Martin Archer Trio
See You Soon Or See You Sometime
Discus 127CD
Available formats: CD/DL


“From Sonny Rollins, Albert Ayler, Ornette Coleman to Evan Parker and Steve Lacy, the trio line-up has produced classic recordings. This See You album carries the weight of history. Critically Martin Archer/Michael Bardon/Walt Shaw meet the challenge head on, by the time your ears get to the final track, Improvisation In Traditional Form, I promise you’ll hear a superb spontaneous elegy song stirring all those ‘improvising masters’ mentioned above as well as creating enough space to form their own distinct lines of language.” – Steve Day


I have wanted to make a trio recording – that simplest and yet most demanding configuration for any saxophone player – for many years, but had been unable to decide who the other players should be. It was only when I heard Michael’s solo work that I realised that his approach to the bass, combined with Walt’s textural playing, would make the foundation which I was looking for. I wanted a trio sound where the saxophone could inhabit the music from within – as opposed to riding upfront in the role of the soloist hero. However, I chose to play mainly tenor saxophone, (supplemented occasionally by sopranino and saxello) to maximise the contrast between jazzier horn lines versus the more abstract playing from the other instruments. Anyhow, grand concept aside, once we met we just played all day, using some simple notated and graphic scores, plus some ideas generated on the spot. We hope you enjoy the resulting sounds. As ever when I play in this style, I have AACM music in mind. – Martin Archer

Martin Archer – tenor and sopranino saxophones, saxello
Michael Bardon – double bass, cello
Walt Shaw – drums and percussion

27CD - ASK


If you are interested in Martin Archer, and presumably you are because you’re reading this review, you’ll know that the saxophone maestro has been working with percussionist Walt Shaw for years in various combos. So why is this particular trio album significant? Crucially, saxophone/bass/drums trios are always potentially special, they are the pared down presentation of the ‘art of improv’ – the place where there’s nowhere to hide. From Sonny Rollins, Albert Ayler, Ornette Coleman to Evan Parker and Steve Lacy, the trio line-up has produced classic recordings. This See You album carries the weight of history. Critically Martin Archer/Michael Bardon/Walt Shaw meet the challenge head on, by the time your ears get to the final track, Improvisation In Traditional Form, I promise you’ll hear a superb spontaneous elegy song stirring all those ‘improvising masters’ mentioned above as well as creating enough space to form their own distinct lines of language. What See You starts with is a fragment piece by Archer, the wonderfully provocatively titled Rotten Star. The little twinkle extends into something close to a regular deconstructed ballad for tenor sax – an almost cubist blues. This is what I like about it; the fact that the leader doesn’t overplay the virtuoso. These are simply lovely lines hanging like Coleman Hawkins might have hung them back when The Hawk Flies High, but here in Sheffield on 26th August 2021 they’re carried by Bardon’s busy double bass structuralism and Mr Shaw’s simpatico cross-talk into something very contemporary. Wisely Martin Archer has approached this session clearly sharing the frontline position with his collaborators. To listen to Michael Bardon working fingers and bow across Walt Shaw’s Evabje graphic score is to hear a 21st century man taking up where Barre Phillips left off, turning the bass fiddle into a tuning fork of fractures. A word about Walt Blues; melody with all the colour of indigo playing like a possible contender for Jazz Record Requests – full of eastern promise it could be an Ellington tune springing from one of Duke’s Far East Suites. It plays into Chime Scene, another Archer notation that has too much abstraction for Paul Gonsalves but plenty of positive ‘Arched’ angular exploration… truly signature sounding. I know it does not seem to work like this these days but an album such as See You deserves a UK tour with a dozen gigs and a grand final out on London’s South Bank followed up by a five star rating in The Guardian. See You Soon Martin and Sometime I hope you, Michael and Walt are given the keys to Sheffield… if not the Queen Elizabeth Hall. – Steve Day, March 2022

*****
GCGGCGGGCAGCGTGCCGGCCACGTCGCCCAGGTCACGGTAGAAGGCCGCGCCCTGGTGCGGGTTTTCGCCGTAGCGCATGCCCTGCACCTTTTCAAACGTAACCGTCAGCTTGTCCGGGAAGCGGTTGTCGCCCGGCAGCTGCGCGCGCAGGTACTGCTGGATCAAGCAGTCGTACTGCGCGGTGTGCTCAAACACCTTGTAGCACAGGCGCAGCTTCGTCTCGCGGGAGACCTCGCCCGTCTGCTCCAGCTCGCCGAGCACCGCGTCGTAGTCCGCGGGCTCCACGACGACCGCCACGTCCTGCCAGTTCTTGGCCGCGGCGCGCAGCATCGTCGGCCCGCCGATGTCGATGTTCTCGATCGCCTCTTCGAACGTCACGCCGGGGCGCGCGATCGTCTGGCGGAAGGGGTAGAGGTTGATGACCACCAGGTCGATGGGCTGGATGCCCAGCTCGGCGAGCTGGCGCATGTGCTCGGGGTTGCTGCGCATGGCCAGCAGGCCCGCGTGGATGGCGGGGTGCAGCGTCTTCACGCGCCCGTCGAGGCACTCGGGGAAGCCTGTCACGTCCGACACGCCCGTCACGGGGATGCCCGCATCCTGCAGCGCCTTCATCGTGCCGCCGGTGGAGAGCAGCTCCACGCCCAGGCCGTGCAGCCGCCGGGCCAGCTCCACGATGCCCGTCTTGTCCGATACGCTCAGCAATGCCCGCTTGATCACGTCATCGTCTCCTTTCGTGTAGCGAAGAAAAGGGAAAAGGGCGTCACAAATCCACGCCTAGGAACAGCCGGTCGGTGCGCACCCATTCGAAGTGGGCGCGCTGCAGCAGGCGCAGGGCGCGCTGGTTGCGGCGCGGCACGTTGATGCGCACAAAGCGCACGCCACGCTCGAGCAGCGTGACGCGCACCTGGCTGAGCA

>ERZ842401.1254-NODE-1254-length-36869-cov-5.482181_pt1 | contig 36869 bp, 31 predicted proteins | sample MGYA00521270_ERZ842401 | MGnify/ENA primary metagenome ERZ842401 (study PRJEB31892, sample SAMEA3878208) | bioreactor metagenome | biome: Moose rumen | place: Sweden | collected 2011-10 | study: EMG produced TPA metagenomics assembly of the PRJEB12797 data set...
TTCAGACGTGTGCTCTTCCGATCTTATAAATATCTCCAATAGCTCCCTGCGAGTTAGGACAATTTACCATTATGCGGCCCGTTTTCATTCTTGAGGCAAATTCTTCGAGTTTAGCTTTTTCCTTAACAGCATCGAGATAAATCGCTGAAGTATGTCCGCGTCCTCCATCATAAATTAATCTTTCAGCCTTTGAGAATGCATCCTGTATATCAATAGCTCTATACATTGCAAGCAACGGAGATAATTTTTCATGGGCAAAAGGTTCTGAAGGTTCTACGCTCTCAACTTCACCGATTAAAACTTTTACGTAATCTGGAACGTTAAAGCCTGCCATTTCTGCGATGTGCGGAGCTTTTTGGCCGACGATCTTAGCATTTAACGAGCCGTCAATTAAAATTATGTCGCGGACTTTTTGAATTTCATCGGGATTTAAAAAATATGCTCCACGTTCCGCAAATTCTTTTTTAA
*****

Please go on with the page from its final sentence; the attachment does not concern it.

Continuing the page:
Some written annotations, some graphic scores and the ideas emerging from the improvisational interaction. These are the main ingredients of the music of the trio formed by Martin Archer on saxophones, Michael Bardon on double bass and cello and Walt Shaw on drums and percussion. The record is convincing. The 6 tracks offer a sound between free jazz, modernist abstractionism, free improvisation. Here and there the typical riffs of Archer’s music are proposed as a supporting structure; in other cases (Walt Blues) it is the form that offers a reference; in still others (Chime Scene) the cultural appeal through the timbre and sound effects proposes an anchor for listening. But in general, and as the title of the last track suggests (Improvisation in Traditional Form) to act as a trait d’union between the songs and as an internal glue to the different tracks is improvisation, precisely in the traditional form of a performance that generates its own normativity through the sound training process. Mixing suspension and incisiveness, dialoguing with attention and responsiveness, exploring sound through its construction, the three musicians manage to bring the listener to the heart of the creative forge of a concert where music is invented by playing it. A nice result. – A G Bertinetto, KATHODIK \